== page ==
Isaiah Lit a Candle (sermon 11/30/14, Advent 1B)

holding candle - vigil

O that you would tear open the heavens and come down, so that the mountains would quake at your presence— as when fire kindles brushwood and the fire causes water to boil— to make your name known to your adversaries, so that the nations might tremble at your presence! When you did awesome deeds that we did not expect, you came down, the mountains quaked at your presence. From ages past no one has heard, no ear has perceived, no eye has seen any God besides you, who works for those who wait for him. You meet those who gladly do right, those who remember you in your ways. But you were angry, and we sinned; because you hid yourself we transgressed.

We have all become like one who is unclean, and all our righteous deeds are like a filthy cloth. We all fade like a leaf, and our iniquities, like the wind, take us away. There is no one who calls on your name, or attempts to take hold of you; for you have hidden your face from us, and have delivered us into the hand of our iniquity. Yet, O Lord, you are our Father; we are the clay, and you are our potter; we are all the work of your hand. Do not be exceedingly angry, O Lord, and do not remember iniquity forever. Now consider, we are all your people.  – Isaiah 64:1-9


Isaiah was a prophet; he understood and spoke deep truths about God and us.

And as he stood in the streets, seeing the terrible injustice being suffered by his people at the hands of others, the pain in his heart bubbled up and spilled out in his prayer to God that we heard this morning. Tear open the heavens, O God; come down here. Make your presence known and set things right. Bring your justice, real justice, to your people, and deal with those who treat us so harshly.

In the depth of his pain and sorrow, Isaiah, like so many others, felt that God was angry at them; that God had abandoned them and left them to their own devices; that even God had turned away from them. Most of Isaiah’s people found peaceful, constructive ways to put voice to their suffering and to express their hopes for a time when they would be treated with justice. But a handful of them, in their pain, in their suffering, in their anger, felt that if God wasn’t going to come down and set things right, they were going to take things into their own hands, and fight back against the power of the empire that was oppressing them. Someone once called violence the language of last resort for those who were unheard. Isaiah knew that was true. But he also knew that the same person had denounced violence as counterproductive, that it never brought peace or justice; it only created even more problems. Isaiah knew that was true, too. With pain in his heart, Isaiah, the prophet, proclaimed that those people who had taken things into their own hands because they couldn’t see God anywhere in their situation, only grieved God all the more. Isaiah recognized that even in their suffering, even in the midst of the injustices they were enduring, that they had only made matters worse.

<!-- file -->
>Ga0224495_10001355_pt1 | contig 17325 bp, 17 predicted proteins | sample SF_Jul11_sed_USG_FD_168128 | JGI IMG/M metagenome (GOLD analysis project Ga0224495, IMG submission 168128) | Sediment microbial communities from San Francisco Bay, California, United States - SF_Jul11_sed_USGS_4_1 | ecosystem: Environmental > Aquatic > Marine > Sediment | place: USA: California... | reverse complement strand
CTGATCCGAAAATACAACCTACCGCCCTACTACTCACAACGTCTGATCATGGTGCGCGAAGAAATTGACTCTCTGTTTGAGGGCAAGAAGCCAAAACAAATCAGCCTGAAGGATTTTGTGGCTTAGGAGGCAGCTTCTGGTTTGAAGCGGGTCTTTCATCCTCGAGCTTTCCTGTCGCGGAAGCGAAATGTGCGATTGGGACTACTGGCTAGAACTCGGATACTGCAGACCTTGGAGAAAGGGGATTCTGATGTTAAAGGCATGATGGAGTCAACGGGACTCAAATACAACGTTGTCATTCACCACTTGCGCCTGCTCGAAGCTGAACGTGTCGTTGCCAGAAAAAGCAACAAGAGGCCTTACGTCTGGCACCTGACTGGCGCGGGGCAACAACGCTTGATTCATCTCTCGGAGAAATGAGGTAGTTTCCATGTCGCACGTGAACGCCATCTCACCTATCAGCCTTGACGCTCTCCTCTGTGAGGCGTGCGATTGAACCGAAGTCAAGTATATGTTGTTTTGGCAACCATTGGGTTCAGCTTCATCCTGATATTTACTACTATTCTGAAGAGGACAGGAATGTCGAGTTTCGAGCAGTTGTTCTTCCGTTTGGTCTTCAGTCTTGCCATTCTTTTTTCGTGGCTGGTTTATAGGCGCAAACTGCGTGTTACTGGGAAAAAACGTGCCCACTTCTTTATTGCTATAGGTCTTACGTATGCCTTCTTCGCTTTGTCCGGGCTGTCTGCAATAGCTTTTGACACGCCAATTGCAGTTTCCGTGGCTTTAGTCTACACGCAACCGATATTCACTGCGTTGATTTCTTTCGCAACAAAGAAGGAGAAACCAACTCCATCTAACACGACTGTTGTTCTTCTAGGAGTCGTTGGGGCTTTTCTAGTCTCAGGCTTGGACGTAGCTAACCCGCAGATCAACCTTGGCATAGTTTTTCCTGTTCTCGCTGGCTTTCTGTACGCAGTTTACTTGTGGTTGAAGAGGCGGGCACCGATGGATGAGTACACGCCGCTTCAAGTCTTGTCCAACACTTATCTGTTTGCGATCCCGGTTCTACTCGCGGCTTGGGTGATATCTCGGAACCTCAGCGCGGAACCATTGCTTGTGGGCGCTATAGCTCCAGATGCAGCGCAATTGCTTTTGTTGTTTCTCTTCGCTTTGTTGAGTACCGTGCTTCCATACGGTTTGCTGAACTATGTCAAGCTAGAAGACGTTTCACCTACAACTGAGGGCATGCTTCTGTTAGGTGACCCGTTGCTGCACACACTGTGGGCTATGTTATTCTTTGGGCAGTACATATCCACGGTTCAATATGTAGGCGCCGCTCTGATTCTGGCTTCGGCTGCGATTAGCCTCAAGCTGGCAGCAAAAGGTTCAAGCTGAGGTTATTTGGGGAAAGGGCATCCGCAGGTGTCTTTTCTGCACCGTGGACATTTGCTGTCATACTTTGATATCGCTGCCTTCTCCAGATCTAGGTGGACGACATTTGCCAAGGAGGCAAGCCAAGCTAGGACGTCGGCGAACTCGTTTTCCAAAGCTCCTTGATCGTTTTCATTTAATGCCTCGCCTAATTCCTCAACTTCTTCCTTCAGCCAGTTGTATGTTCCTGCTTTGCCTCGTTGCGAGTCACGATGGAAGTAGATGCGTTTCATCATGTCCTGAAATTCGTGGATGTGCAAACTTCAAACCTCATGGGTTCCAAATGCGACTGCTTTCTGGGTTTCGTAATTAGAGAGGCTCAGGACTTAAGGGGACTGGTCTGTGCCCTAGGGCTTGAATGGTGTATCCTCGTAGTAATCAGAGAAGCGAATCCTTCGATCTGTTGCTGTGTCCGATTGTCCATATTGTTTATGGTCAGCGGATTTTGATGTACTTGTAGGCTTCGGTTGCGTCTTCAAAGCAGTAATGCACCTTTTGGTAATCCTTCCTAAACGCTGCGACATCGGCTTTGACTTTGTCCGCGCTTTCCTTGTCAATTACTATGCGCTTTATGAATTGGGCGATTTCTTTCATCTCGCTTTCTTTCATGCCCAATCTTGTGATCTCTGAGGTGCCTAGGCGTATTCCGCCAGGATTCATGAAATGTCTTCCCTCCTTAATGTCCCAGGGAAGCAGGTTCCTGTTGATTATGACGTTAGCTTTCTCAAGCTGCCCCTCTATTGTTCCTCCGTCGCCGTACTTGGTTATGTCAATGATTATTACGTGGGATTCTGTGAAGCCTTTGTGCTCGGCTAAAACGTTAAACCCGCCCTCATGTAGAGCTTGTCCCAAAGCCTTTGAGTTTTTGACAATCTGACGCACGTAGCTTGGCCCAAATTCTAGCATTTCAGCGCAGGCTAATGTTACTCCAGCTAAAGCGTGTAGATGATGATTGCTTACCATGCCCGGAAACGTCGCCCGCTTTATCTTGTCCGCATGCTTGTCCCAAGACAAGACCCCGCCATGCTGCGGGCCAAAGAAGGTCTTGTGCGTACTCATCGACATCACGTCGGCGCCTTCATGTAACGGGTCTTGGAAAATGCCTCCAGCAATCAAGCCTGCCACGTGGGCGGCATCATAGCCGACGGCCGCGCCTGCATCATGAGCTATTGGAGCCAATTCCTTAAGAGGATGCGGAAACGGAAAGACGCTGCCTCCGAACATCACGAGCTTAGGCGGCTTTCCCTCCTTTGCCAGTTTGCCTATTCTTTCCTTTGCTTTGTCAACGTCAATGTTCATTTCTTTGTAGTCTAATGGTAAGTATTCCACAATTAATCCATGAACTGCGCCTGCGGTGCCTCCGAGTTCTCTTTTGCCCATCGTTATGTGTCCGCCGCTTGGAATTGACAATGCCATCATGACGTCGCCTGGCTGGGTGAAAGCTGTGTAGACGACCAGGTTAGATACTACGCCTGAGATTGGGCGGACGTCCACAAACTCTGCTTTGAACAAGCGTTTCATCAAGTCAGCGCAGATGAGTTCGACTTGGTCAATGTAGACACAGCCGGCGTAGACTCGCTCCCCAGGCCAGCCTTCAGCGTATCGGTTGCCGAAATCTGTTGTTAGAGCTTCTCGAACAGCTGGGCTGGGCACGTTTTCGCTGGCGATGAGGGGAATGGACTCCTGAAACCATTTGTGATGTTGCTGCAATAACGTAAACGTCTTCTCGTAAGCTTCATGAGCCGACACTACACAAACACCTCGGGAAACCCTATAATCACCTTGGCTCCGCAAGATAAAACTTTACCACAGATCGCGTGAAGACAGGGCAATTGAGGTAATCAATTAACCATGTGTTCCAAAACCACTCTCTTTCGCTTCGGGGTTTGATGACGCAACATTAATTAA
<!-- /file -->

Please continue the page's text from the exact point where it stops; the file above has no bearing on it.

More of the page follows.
And as he continued to pour his heart out to God, he realized it wasn’t just those other people; the ones oppressing his own people, and it wasn’t just that handful of his own people, who had displeased God. Isaiah realized that, in different ways, undoubtedly, and certainly in different measure, everyone had lost sight of God. Everyone had lost hope in God; everyone had displeased God by going off in their own different directions.

So as Isaiah spoke from the heart, asking God to come down from the heavens and restore justice, he also asked for God’s mercy. He asked God to remember that we’re all clay in God’s hands, and that God is the potter, and he asked God to shape us and mold us all into creatures that are pleasing. In his wisdom, Isaiah, the prophet, asked God not to be angry, and to forget all the divisions and failures – those of his own oppressed people, and those of their oppressors as well. All of them.

Isaiah was a prophet; he understood and spoke deep truths about God and us.

And as he stood in the street, in the middle of all the shards of broken glass and debris on Florissant Avenue in Ferguson, Missouri, seeing the injustice, and the frustration and anger boiling over and into the streets, Isaiah, the prophet, began to cry – not from the clouds of tear gas wafting through the air, but from the heart. His heart ached, longed, for justice and mercy. So as he stood there in the street, Isaiah lit a candle, a single, solitary candle, and he held it out in front of him, a symbol of calm in the midst of chaos. And somehow its single, small flame cut through the darkness more brightly than all the fires burning around him. It was a candle of hope. Hope that someday soon, God would return and restore all of creation. Hope that soon, God would finally bring goodness, and justice, and mercy to a world and to people who so desperately needed them. Hope for him. Hope for them. Hope for us. Hope for oppressed and oppressor alike. Hope for everyone, because, as Isaiah pointed out as he continued to pour out his heart to God, and as he held his candle high in the darkness of the night, “Remember, God, we are all your people.”

Isaiah was a prophet.

Thanks be to God.

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